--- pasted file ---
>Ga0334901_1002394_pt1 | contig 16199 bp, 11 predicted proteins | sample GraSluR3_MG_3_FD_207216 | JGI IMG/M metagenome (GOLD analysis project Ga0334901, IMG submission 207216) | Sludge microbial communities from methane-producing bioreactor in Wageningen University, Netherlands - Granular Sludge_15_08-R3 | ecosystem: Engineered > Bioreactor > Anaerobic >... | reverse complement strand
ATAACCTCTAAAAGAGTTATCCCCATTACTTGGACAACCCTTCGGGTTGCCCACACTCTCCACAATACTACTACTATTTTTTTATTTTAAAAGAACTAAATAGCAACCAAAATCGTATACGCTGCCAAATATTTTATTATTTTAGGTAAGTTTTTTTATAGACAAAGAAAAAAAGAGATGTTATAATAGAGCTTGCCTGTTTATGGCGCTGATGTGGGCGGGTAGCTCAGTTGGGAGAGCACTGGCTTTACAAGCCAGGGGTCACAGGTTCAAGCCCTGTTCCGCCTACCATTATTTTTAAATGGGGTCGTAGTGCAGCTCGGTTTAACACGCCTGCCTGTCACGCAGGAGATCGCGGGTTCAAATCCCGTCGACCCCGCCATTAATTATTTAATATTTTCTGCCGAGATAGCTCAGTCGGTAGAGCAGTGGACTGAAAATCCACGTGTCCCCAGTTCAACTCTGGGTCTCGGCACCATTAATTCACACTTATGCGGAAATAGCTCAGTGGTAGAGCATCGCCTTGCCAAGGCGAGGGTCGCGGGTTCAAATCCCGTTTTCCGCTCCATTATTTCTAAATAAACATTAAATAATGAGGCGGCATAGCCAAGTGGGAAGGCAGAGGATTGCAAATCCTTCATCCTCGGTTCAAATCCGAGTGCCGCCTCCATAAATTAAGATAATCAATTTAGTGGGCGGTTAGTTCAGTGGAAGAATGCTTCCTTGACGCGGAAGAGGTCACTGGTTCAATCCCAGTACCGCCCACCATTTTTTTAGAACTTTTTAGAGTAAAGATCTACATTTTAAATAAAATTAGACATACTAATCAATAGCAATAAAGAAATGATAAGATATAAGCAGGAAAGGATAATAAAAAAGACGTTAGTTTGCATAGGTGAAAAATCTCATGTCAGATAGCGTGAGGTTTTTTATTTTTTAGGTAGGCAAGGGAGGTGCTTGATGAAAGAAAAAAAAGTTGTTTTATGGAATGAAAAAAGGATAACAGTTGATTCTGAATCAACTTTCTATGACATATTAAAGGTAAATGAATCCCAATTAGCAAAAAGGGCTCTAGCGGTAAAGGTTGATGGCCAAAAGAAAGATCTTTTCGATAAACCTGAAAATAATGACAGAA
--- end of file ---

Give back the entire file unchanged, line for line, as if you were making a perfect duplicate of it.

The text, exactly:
>Ga0334901_1002394_pt1 | contig 16199 bp, 11 predicted proteins | sample GraSluR3_MG_3_FD_207216 | JGI IMG/M metagenome (GOLD analysis project Ga0334901, IMG submission 207216) | Sludge microbial communities from methane-producing bioreactor in Wageningen University, Netherlands - Granular Sludge_15_08-R3 | ecosystem: Engineered > Bioreactor > Anaerobic >... | reverse complement strand
ATAACCTCTAAAAGAGTTATCCCCATTACTTGGACAACCCTTCGGGTTGCCCACACTCTCCACAATACTACTACTATTTTTTTATTTTAAAAGAACTAAATAGCAACCAAAATCGTATACGCTGCCAAATATTTTATTATTTTAGGTAAGTTTTTTTATAGACAAAGAAAAAAAGAGATGTTATAATAGAGCTTGCCTGTTTATGGCGCTGATGTGGGCGGGTAGCTCAGTTGGGAGAGCACTGGCTTTACAAGCCAGGGGTCACAGGTTCAAGCCCTGTTCCGCCTACCATTATTTTTAAATGGGGTCGTAGTGCAGCTCGGTTTAACACGCCTGCCTGTCACGCAGGAGATCGCGGGTTCAAATCCCGTCGACCCCGCCATTAATTATTTAATATTTTCTGCCGAGATAGCTCAGTCGGTAGAGCAGTGGACTGAAAATCCACGTGTCCCCAGTTCAACTCTGGGTCTCGGCACCATTAATTCACACTTATGCGGAAATAGCTCAGTGGTAGAGCATCGCCTTGCCAAGGCGAGGGTCGCGGGTTCAAATCCCGTTTTCCGCTCCATTATTTCTAAATAAACATTAAATAATGAGGCGGCATAGCCAAGTGGGAAGGCAGAGGATTGCAAATCCTTCATCCTCGGTTCAAATCCGAGTGCCGCCTCCATAAATTAAGATAATCAATTTAGTGGGCGGTTAGTTCAGTGGAAGAATGCTTCCTTGACGCGGAAGAGGTCACTGGTTCAATCCCAGTACCGCCCACCATTTTTTTAGAACTTTTTAGAGTAAAGATCTACATTTTAAATAAAATTAGACATACTAATCAATAGCAATAAAGAAATGATAAGATATAAGCAGGAAAGGATAATAAAAAAGACGTTAGTTTGCATAGGTGAAAAATCTCATGTCAGATAGCGTGAGGTTTTTTATTTTTTAGGTAGGCAAGGGAGGTGCTTGATGAAAGAAAAAAAAGTTGTTTTATGGAATGAAAAAAGGATAACAGTTGATTCTGAATCAACTTTCTATGACATATTAAAGGTAAATGAATCCCAATTAGCAAAAAGGGCTCTAGCGGTAAAGGTTGATGGCCAAAAGAAAGATCTTTTCGATAAACCTGAAAATAATGACAGAA